Alternatively, appellant argues that due process entitles him to a hearing on his request for self-representation because of the significant liberty interests at stake in a proceeding under the SVPA. He cites People v. Williams (2003) 110 Cal.App.4th 1577, which held that once the state granted a statutory right to self-representation in an MDSO hearing, that interest is protected by due process.
In People v. Fraser (2006) 138 Cal.App.4th 1430 (Fraser), the Court of Appeal held that a defendant has no right to self-representation in an SVPA trial. The court concluded there is no constitutional right to self-representation in a civil commitment proceeding under the SVPA, under either the rationale of Faretta or the due process clause of the United States Constitution. (Id. at p. 1444.)
The appellant in Fraser cited no direct authority to support application of the Faretta right to self-representation to a civil commitment proceeding under the SVPA. He also acknowledged that the only decision on the issue, People v. Leonard (2000) 78 Cal.App.4th 776, 784, merely assumed without deciding that individuals subject to the SVPA are to receive the same constitutional protections accorded criminal defendants, including the right to self-representation. (Fraser, supra, 138 Cal.App.4th at p. 1444.) Fraser based his claim to a right to self-representation on the Faretta rationale of respect for the individual and the Sixth Amendment right to make one's own defense. (Id. at p. 1445.) Self-representation is required, he argued, to ensure a defendant is able to present a defense of his own choosing.
The Fraser court observed that the United States Supreme Court has not extended the right to self-representation under Faretta to proceedings other than criminal prosecutions. It cited Martinez v. Court of Appeal, supra, 528 U.S. 152, in which the court declined to extend the right to appeal from a criminal conviction. (Fraser, supra, 138 Cal.App.4th at p. 1445, citing Martinez, supra, 528 U.S. at pp. 159- 160.)
In addition, the Court of Appeal in Fraser examined California cases which found no Sixth Amendment right to self-representation in proceedings other than criminal prosecutions. In People v. Williams, supra, 110 Cal.App.4th 1577, 1588, the court rejected a claim that a defendant in a proceeding to commit him as a mentally disordered sex offender had a constitutional right to self-representation. In In re Angel W. (2001) 93 Cal.App.4th 1074, 1080-1083, the court ruled that a parent's right to self-representation in a juvenile dependency proceeding is statutory rather than constitutional. In Conservatorship of Joel E. (2005) 132 Cal.App.4th 429, an objector's request to represent himself in a conservatorship proceeding was found to have no basis in the Sixth Amendment because it applies exclusively to criminal prosecutions. (Id. at p. 435.) In light of the non-punitive purpose of commitment of a conservatee, the court concluded that the proceedings are not "`sufficiently akin to criminal prosecutions to warrant Sixth Amendment protection.'" (Ibid.)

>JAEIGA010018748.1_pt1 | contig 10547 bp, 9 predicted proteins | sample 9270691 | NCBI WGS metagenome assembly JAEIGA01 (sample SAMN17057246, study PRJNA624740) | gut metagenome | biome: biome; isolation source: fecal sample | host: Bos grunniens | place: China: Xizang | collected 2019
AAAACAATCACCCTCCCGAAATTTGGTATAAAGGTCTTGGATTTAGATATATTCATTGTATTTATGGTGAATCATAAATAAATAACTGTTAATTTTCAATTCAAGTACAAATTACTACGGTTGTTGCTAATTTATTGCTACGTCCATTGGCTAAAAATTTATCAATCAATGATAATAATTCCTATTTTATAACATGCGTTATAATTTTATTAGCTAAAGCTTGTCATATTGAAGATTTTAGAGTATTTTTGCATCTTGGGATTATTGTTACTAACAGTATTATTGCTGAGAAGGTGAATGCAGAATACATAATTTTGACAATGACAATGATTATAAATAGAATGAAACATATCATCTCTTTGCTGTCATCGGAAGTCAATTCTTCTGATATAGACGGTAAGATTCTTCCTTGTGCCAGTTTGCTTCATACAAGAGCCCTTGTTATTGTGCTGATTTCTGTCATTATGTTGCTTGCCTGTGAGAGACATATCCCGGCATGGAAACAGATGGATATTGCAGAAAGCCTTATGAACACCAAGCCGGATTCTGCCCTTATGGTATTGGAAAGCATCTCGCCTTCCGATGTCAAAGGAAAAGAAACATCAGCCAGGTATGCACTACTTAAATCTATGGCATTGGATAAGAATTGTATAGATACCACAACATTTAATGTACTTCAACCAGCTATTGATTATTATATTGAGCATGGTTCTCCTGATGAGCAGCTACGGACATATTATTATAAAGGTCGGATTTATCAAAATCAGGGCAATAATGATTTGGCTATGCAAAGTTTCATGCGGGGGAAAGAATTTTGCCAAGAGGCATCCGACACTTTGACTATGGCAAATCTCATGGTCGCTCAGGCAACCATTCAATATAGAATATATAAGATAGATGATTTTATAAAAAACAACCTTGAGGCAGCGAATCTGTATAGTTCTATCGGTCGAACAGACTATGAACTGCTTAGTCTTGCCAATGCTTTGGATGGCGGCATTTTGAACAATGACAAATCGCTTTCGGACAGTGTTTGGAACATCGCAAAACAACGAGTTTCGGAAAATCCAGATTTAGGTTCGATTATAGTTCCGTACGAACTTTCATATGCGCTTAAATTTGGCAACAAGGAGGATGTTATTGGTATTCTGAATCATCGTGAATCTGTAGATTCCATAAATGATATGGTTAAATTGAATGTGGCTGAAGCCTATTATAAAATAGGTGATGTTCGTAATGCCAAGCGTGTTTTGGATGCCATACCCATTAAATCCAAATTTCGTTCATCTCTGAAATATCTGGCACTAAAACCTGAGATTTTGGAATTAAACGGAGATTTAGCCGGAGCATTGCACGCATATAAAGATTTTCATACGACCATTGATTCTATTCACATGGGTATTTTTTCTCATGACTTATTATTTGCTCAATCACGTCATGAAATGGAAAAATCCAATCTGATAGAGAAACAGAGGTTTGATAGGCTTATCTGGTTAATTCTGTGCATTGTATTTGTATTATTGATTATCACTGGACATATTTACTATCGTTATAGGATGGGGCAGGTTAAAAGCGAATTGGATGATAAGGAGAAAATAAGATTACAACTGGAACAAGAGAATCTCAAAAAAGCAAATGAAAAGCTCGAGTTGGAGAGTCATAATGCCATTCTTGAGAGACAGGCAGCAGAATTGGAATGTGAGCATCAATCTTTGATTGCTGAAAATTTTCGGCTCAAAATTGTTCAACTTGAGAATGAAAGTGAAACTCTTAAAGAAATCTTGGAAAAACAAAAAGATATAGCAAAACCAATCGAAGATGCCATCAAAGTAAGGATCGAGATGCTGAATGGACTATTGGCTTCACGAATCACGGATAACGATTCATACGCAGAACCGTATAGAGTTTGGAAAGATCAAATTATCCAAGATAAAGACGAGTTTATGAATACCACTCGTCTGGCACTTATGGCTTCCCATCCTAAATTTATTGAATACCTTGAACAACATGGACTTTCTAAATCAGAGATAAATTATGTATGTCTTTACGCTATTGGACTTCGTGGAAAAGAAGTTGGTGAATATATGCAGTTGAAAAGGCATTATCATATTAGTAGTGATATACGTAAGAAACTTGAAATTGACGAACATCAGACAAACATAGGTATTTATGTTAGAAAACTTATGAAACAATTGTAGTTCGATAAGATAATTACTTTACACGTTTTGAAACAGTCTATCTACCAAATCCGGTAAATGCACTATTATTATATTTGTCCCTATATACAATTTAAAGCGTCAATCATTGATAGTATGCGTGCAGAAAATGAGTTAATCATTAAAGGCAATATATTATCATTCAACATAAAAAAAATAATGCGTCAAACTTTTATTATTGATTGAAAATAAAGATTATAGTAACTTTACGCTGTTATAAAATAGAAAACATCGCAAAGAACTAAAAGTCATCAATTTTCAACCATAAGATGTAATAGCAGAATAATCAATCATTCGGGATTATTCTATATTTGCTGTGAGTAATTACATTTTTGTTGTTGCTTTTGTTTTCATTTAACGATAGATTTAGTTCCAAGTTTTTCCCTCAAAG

The Fraser court concluded that the rationale of these cases applied to preclude application of the Sixth Amendment to SVPA proceedings: "The California Supreme Court has established that SVPA proceedings have a non-punitive purpose." (Fraser, supra, 138 Cal.App.4th at p. 1446, citing Hubbart v. Superior Court (1999) 19 Cal.4th 1138, 1144 (Hubbart).) It held: "Consequently, because a civil commitment proceeding under the SVPA has a non-punitive purpose and is therefore not equivalent to a criminal ...